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View Full Version : Beatrice Tinsley, who helped us discover how galaxies evolve-Birthday today



karthikaqpt
2016-Jan-27, 07:34 AM
On 27 January 2016, the 75th anniversary of her birth, Google published a Doodle to honour her work
Beatrice Muriel Hill Tinsley(27 January 1941 to 23 March 1981)
The Search Engine Google is showing a Doodle for the 75th Birthday of Beatrice Tinsley, in few countries.
Beatrice Tinsley was a British born - New Zealand astronomer and cosmologist whose research made fundamental contributions to the astronomical understanding of how galaxies evolve with time.
Tinsley completed pioneering theoretical studies of how populations of stars age and affect the observable qualities of galaxies
She was known about the evolution of galaxies, how did galaxies form, and how did they change over time.She was discovered that young galaxies are brighter and bluer.Watch this video to know about Beatrice Tinsley (https://www.youtube.com/watch?v=-UFSjZbVvmw)

PetersCreek
2016-Jan-27, 08:26 PM
OP banned as a known spammer but since the post is topical it remains for your enjoyment.

ngc3314
2016-Jan-27, 10:25 PM
Yes, it's hard to overstate the contribution her (all too sparse) body of work made to our understanding of galaxies and their evolution. She basically grabbed astronomy kicking and screaming and pointed out that stellar populations must evolve so fast that we we look at distant galaxies they must have been quite different. May be obvious enough in hindsight, but at the time there was a pretty substantial investment in the idea that one could do cosmology by measuring distant galaxies and making quite modest corrections for these evolutionary effects. She demonstrated that the effects were large enough that uncertainties in applying them to galaxies left even the sign of the corrections in doubt. As the later editor of the Astrophysical Journal wrote in a centennial collection issue (http://adsabs.harvard.edu/abs/1999AAS...19513004K), after Tinsley's work, "galaxy evolution, not cosmology, became the raison d'etre for deep surveys". He wrote a longer appreciation here (http://www.aas.org/cswa/status/2005/JANUARY2005/BeatriceTinsley.html).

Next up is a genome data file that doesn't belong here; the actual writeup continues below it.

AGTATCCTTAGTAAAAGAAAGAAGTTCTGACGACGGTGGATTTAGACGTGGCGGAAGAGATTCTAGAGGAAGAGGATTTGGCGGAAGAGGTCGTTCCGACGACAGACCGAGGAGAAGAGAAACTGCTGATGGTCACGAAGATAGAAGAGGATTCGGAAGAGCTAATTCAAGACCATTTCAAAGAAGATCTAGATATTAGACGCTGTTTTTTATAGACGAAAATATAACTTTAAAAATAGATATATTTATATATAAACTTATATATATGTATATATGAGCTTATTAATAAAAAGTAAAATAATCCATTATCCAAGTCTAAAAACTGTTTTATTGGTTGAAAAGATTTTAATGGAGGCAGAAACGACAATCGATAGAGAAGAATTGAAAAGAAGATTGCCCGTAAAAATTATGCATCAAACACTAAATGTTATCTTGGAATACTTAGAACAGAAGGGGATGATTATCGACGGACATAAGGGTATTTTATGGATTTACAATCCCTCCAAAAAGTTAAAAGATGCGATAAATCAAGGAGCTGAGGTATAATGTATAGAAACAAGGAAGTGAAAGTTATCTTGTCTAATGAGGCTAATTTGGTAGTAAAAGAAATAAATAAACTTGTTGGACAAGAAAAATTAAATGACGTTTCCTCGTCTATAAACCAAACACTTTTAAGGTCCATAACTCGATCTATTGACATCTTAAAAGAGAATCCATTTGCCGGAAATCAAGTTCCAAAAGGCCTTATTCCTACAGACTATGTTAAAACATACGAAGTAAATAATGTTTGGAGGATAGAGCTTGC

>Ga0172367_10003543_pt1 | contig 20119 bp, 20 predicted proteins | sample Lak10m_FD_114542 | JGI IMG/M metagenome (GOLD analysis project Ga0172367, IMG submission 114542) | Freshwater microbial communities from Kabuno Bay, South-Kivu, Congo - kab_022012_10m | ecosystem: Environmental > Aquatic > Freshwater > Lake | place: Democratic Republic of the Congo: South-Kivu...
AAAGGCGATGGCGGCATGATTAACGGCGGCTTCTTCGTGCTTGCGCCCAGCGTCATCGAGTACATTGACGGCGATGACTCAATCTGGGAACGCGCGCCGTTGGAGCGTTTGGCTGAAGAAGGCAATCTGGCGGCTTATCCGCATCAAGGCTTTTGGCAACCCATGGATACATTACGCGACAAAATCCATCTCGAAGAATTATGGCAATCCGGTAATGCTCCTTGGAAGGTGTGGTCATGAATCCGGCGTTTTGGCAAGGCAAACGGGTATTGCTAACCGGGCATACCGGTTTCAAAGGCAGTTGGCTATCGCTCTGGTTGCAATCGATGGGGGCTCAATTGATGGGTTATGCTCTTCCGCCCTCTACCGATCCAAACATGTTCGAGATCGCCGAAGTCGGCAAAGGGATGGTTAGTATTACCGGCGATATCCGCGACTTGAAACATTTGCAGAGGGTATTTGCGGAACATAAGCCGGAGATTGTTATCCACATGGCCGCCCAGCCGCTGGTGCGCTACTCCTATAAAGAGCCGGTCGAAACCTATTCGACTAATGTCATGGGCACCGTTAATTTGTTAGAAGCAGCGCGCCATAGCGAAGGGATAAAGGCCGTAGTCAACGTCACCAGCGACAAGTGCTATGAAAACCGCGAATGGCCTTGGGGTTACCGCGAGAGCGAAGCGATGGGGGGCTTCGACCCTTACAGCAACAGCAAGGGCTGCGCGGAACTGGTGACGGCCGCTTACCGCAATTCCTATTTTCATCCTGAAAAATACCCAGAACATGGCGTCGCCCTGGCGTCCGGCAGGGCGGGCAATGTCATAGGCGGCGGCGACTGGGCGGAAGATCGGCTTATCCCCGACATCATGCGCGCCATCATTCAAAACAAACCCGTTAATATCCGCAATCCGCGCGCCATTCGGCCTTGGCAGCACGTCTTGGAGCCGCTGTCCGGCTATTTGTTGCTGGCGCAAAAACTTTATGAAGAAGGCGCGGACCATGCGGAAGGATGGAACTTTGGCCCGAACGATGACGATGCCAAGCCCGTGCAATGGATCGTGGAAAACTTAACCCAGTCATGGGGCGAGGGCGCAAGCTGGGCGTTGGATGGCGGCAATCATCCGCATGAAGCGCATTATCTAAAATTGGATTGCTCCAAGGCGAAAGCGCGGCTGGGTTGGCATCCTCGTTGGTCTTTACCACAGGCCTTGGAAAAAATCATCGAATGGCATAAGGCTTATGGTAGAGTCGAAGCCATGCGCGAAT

George
2016-Jan-29, 04:16 PM
Yes, it's hard to overstate the contribution her (all too sparse) body of work made to our understanding of galaxies and their evolution. She basically grabbed astronomy kicking and screaming and pointed out that stellar populations must evolve so fast that we we look at distant galaxies they must have been quite different. May be obvious enough in hindsight, but at the time there was a pretty substantial investment in the idea that one could do cosmology by measuring distant galaxies and making quite modest corrections for these evolutionary effects. She demonstrated that the effects were large enough that uncertainties in applying them to galaxies left even the sign of the corrections in doubt. I assume her work was also important as further evidence favoring Big Bang. Morphological differences with distance is strong evidence against the Static and Steady State theories of the past.


As the later editor of the Astrophysical Journal wrote in a centennial collection issue (http://adsabs.harvard.edu/abs/1999AAS...19513004K), after Tinsley's work, "galaxy evolution, not cosmology, became the raison d'etre for deep surveys". He wrote a longer appreciation here (http://www.aas.org/cswa/status/2005/JANUARY2005/BeatriceTinsley.html). Thanks, I wondered where the Big Bang metaphorical raisons in an isotropic loaf of bread idea came from. [It's Friday. ;)]

ngc3314
2016-Jan-30, 07:49 PM
I assume her work was also important as further evidence favoring Big Bang. Morphological differences with distance is strong evidence against the Static and Steady State theories of the past.

It's heartbreaking that she saw only the first inklings - Butcher and Oemler's work showing unexpectedly blue galaxy population in rich clusters - in the final couple of years of her life, while the rich morphological information on distant galaxies from HST came only a decade later. There was a spirited Twitter discussion this week along some concerned astronomers about the extent to which even now we've been able to build the kind of model of a galaxy she had in mind.